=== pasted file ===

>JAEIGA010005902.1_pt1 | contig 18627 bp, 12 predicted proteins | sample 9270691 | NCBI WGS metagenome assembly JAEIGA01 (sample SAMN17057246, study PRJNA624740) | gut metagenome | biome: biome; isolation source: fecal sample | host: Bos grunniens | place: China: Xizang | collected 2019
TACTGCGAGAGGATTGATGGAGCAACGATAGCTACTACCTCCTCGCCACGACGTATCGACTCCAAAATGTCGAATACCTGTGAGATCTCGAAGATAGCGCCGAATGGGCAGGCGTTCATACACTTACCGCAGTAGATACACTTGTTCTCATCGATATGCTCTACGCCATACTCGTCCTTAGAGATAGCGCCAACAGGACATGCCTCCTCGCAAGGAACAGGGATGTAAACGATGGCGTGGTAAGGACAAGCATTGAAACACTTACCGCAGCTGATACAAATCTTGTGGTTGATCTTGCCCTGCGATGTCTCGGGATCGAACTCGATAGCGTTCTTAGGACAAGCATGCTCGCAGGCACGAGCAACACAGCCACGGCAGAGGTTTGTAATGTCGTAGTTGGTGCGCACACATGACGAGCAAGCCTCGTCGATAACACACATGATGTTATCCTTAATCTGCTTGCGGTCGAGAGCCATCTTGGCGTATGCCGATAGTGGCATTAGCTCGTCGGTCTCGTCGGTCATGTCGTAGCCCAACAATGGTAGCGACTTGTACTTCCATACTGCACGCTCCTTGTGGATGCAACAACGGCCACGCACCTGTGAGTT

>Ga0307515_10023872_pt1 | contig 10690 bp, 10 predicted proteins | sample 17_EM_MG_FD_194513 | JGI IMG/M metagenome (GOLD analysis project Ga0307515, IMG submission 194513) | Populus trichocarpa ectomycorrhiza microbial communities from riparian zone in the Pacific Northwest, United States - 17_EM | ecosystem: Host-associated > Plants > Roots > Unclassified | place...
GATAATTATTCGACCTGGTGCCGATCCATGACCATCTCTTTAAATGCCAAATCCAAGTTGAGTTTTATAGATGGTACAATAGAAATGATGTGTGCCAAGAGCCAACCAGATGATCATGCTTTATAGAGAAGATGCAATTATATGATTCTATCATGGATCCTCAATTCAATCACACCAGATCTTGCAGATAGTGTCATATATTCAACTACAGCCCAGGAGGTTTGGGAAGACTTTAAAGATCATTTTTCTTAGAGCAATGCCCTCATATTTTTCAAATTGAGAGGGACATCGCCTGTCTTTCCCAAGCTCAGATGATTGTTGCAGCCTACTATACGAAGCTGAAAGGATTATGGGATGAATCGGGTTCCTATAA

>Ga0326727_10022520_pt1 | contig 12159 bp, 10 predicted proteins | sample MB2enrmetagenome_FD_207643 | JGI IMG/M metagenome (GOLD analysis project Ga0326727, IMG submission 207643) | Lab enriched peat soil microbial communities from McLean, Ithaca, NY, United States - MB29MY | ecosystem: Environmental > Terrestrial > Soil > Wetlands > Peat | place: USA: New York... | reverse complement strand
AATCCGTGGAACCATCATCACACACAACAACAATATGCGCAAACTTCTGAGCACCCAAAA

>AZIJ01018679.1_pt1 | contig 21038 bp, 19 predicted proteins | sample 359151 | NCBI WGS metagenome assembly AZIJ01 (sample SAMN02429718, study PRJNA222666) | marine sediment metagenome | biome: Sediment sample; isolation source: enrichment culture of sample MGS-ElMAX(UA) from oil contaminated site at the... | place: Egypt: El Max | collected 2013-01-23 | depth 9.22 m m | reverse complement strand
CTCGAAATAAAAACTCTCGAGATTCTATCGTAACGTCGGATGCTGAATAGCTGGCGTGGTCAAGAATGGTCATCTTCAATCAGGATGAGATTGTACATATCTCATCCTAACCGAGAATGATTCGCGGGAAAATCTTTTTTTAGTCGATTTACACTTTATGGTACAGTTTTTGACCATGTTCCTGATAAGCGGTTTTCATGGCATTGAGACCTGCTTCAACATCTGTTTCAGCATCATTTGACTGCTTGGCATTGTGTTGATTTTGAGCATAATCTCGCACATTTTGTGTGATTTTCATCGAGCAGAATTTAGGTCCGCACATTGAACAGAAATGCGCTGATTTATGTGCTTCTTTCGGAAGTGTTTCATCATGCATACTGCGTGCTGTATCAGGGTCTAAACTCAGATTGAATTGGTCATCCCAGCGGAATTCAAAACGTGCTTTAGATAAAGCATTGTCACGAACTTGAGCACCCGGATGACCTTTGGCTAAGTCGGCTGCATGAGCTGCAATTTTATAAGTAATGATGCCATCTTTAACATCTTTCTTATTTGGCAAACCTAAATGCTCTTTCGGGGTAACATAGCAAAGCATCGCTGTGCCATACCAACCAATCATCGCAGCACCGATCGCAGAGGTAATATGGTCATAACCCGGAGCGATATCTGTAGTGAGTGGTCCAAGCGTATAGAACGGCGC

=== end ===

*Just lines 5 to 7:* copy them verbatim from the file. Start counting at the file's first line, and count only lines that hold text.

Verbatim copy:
>Ga0326727_10022520_pt1 | contig 12159 bp, 10 predicted proteins | sample MB2enrmetagenome_FD_207643 | JGI IMG/M metagenome (GOLD analysis project Ga0326727, IMG submission 207643) | Lab enriched peat soil microbial communities from McLean, Ithaca, NY, United States - MB29MY | ecosystem: Environmental > Terrestrial > Soil > Wetlands > Peat | place: USA: New York... | reverse complement strand
AATCCGTGGAACCATCATCACACACAACAACAATATGCGCAAACTTCTGAGCACCCAAAA

>AZIJ01018679.1_pt1 | contig 21038 bp, 19 predicted proteins | sample 359151 | NCBI WGS metagenome assembly AZIJ01 (sample SAMN02429718, study PRJNA222666) | marine sediment metagenome | biome: Sediment sample; isolation source: enrichment culture of sample MGS-ElMAX(UA) from oil contaminated site at the... | place: Egypt: El Max | collected 2013-01-23 | depth 9.22 m m | reverse complement strand